JOURNAL | THE HUNGRY SHOPPER

Producer of the month: The Organic Cake Company

Producer of the month: The Organic Cake Company

Back to list

Like all of us with limited stocks of will power, Helen Rich is susceptible to being talked into having that slice of cake she’s trying to refuse – but if it’s baked by these guys then there’ll be no convincing needed…

I have a precarious relationship with cake: as a 30 something I have to think of the 45 minutes I'll need to spend getting very hot and sweaty at the gym to restore some kind of balance after each slice. But, well, you know how it is: you’re out for a coffee with a mate, and they say, “Oh, sod it – just go for it,” so you start making tentative eyes at the chocolate fudge cake, and, hey presto, you’ve ordered it. It comes looking perfectly formed and deliciously guilt-inducing. Eagerly you dig in and – gah! It’s dry. It’s bland. Absolutely not worth it. Sigh, what a disappointment.

This kind of style over substance is something we’ve all experienced in food – the promise of so much and deliverance of so little – especially when it comes to cake. But – here comes the discovery moment – I’ve found the holy grail of cake. The team at The Organic Cake Company are connoisseurs of sweet bakes in Bath; the fruits of their labour are moist, packed full of flavour, and melt-in-the-mouth delicious.

It’s possible that you’d assume you haven’t tried The Organic Cake Company’s goods, but these guys are the unsung heroes of cake production in Bath, providing delicious treats to venues across the city: Society Café, Café Lucca, Colonna & Smalls, Chandos Deli, Green Rocket, The Foodie Bugle, Green Bird Café and Castle Farm Café, to name a few. They also trade at the Bath Artisan Market on the last Sunday of each month in Queen’s Square.

So what’s the story?

Jessica Langford-Snape turned her passion into a business after training at Le Cordon Bleu, London. Growing up in a foodie family (her talented aunt even reached the finals of MasterChef in 2014) with a hotel and catering business, Jess learnt her trade from her grandparents.

“We would bake on rainy days. The cakes never lasted long in our family between my two younger brothers and father who, to this day, claims he doesn’t eat desserts. But when cakes are left unsupervised, they miraculously disappear…”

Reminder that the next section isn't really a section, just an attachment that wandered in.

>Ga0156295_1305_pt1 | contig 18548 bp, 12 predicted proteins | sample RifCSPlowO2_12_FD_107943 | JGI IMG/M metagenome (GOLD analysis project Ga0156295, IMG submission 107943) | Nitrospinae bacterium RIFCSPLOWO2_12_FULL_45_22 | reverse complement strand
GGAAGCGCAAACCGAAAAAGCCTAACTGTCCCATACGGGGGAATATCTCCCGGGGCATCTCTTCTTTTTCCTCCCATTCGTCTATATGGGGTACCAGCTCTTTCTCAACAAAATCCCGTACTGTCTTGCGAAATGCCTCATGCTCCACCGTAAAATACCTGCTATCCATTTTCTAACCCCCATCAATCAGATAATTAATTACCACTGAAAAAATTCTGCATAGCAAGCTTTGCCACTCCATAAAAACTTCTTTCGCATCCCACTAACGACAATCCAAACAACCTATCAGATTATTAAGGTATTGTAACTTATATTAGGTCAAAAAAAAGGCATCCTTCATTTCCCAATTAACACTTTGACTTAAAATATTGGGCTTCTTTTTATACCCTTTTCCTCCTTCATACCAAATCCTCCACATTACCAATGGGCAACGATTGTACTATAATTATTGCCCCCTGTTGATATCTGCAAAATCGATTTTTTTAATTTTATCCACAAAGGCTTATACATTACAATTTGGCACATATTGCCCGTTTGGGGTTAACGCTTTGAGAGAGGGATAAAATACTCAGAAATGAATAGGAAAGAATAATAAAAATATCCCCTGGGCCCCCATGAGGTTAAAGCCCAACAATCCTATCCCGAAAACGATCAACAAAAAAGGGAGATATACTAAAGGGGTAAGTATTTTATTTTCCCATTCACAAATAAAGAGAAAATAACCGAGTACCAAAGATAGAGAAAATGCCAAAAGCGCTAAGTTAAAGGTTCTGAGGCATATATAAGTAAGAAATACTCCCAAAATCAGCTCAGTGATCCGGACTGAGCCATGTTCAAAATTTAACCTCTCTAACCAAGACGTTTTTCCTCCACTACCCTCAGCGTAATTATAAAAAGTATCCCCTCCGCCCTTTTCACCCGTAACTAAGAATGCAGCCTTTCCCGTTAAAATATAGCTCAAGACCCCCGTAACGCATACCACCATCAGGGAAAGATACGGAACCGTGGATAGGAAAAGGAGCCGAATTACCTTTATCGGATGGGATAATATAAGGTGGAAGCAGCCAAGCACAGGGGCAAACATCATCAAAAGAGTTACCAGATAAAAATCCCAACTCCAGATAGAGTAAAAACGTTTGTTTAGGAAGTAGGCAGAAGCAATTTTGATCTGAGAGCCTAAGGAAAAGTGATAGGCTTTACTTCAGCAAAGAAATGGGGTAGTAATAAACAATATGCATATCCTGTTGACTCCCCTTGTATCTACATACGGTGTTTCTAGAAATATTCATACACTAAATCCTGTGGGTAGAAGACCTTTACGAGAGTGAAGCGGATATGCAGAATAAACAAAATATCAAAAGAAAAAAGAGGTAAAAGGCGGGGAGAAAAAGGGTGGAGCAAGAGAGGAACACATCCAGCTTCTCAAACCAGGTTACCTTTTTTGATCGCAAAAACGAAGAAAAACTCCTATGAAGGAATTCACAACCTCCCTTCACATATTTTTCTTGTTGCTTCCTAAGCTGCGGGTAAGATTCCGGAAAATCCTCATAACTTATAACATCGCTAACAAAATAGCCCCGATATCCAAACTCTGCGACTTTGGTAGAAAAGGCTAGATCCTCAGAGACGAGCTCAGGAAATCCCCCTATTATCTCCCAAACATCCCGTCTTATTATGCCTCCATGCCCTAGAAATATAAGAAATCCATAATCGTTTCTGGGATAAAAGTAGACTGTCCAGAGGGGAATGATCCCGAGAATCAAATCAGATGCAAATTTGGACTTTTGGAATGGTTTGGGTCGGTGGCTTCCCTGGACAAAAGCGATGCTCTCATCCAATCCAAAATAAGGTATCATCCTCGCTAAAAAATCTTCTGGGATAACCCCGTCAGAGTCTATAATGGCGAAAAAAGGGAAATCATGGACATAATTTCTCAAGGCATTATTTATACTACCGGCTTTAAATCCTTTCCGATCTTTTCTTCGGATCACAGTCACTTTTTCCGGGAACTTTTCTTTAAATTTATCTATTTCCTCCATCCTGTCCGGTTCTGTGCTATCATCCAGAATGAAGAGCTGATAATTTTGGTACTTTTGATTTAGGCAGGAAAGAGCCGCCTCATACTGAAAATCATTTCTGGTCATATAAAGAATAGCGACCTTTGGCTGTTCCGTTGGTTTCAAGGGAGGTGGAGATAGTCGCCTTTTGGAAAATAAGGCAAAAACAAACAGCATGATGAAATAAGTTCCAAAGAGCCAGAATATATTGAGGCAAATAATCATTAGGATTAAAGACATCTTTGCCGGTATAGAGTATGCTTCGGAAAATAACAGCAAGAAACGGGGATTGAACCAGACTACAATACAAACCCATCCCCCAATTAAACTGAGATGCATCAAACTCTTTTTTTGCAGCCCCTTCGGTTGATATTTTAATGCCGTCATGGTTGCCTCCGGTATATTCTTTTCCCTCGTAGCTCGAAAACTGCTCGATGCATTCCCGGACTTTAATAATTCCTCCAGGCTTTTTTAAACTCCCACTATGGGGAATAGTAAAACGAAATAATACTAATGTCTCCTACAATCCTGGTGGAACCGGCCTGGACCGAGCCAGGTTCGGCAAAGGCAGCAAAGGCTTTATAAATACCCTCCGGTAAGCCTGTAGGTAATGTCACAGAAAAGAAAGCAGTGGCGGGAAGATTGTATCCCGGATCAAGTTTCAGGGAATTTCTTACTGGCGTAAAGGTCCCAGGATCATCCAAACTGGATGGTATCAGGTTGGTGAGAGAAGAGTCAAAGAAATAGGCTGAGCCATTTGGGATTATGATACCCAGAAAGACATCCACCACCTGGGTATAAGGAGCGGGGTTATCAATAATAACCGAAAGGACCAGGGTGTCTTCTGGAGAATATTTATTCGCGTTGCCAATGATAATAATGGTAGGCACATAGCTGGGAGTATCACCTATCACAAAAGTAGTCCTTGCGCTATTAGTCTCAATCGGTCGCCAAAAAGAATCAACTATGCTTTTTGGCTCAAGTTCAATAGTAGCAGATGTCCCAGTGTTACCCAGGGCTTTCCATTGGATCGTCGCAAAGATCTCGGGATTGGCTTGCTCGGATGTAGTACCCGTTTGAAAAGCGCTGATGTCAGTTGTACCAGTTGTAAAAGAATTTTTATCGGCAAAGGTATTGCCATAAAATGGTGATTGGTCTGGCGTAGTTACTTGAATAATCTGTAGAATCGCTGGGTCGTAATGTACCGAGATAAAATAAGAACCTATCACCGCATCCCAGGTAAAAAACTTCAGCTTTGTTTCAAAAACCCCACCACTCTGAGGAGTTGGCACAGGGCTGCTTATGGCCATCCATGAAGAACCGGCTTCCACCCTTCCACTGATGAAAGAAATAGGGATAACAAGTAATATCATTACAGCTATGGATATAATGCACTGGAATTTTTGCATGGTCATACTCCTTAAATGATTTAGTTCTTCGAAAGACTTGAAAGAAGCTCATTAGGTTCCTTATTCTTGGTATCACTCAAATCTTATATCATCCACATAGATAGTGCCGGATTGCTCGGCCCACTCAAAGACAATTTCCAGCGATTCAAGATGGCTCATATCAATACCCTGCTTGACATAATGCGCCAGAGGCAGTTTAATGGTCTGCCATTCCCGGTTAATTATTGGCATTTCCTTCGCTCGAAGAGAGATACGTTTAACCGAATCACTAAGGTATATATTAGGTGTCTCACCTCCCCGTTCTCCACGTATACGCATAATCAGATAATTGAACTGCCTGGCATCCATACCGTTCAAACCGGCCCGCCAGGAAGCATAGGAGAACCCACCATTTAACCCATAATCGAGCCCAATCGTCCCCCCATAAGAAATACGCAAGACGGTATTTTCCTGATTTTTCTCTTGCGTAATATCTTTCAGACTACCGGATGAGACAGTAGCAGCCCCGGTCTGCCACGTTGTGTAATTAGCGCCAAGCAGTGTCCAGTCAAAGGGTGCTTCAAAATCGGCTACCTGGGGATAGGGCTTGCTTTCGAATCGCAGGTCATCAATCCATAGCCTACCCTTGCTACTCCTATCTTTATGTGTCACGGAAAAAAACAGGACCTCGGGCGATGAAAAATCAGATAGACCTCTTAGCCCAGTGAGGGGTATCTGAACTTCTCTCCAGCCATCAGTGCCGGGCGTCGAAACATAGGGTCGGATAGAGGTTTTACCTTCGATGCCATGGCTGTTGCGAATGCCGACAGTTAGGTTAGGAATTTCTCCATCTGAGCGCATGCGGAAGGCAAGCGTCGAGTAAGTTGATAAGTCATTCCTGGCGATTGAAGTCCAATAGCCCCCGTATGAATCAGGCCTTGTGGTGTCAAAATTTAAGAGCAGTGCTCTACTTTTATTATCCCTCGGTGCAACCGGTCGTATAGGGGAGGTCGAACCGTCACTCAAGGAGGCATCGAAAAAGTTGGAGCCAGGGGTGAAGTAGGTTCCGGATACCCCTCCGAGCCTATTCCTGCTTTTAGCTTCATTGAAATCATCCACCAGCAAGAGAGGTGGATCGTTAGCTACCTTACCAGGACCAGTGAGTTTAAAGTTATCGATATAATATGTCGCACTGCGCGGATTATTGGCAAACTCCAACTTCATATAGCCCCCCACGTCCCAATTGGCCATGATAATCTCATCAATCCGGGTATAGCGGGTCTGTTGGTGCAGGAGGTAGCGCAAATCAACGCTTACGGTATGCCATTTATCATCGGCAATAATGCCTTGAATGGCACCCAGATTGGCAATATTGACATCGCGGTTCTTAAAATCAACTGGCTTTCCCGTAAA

For Jess’s family, cakes are the centre of every celebration and, as she grew, so too did her passion and creative flair for design – through the medium of baked goods. After a spell in London, learning the tricks of the trade, Jess turned a little hobby into a business.

On her journey she met head baker, Rachel Milsom who really is the flavour genius behind the cakes. Rachel trained in catering at Brunel Tech College, and had formal pastry training at Bath College. Rachel dreams about cake and is always coming into the bakery with new recipe ideas. Her attention to detail on each bake is, well, borderline obsessive.

With a grant from the Prince’s Trust in 2014, the bakery was opened in Timsbury, seven miles south of Bath. The business now employs five people and is rapidly growing. Next month the bakers are due to move to another unit on the farm that is double the size of the current bakery. Jess says that it has been an exciting, challenging journey to grow the business, but when you love what you do, your energy can seem limitless and it really doesn’t feel like work.

For Jess, running your own business means the freedom to stick to your own values. Yes, organic does mean more expensive, but you can absolutely taste the difference.  It’s not just about the taste, though (believe it or not); organic produce has a whole range of benefits for the environment, for soil and for wildlife, too. There is also the concern that continuous consumption of hidden chemicals and pesticides may have longer-term health implications.

Another core value of the business is the use of ingredients that are fairly traded and locally sourced wherever possible: Yeo Valley for organic milk, The Good Egg Company for (what else?) eggs. Organic white flour comes from Shipton Mill, and spelt flour is from Sharpham Park.

The fundamental value of this business, though, has to be taste – which is why Jess and her team are always developing new recipes, which are developed and tested over time to create the perfect crumb and flavour combinations.  

You often don’t see this unsung cake hero, but Jess does pop up occasionally – you’ll be able to find her at the new and very exciting artisan market on Abbey Green on Sunday 21 May (10-4pm).

You can find these cakes at stockists all over Bath, and you can also order through Taste of Bath. The Organic Cake Company offers a bespoke cake service too, perfect for celebrations, no?

 

Helen Rich is founder of local produce supplier, Taste of Bath

Comments

There are 0 comments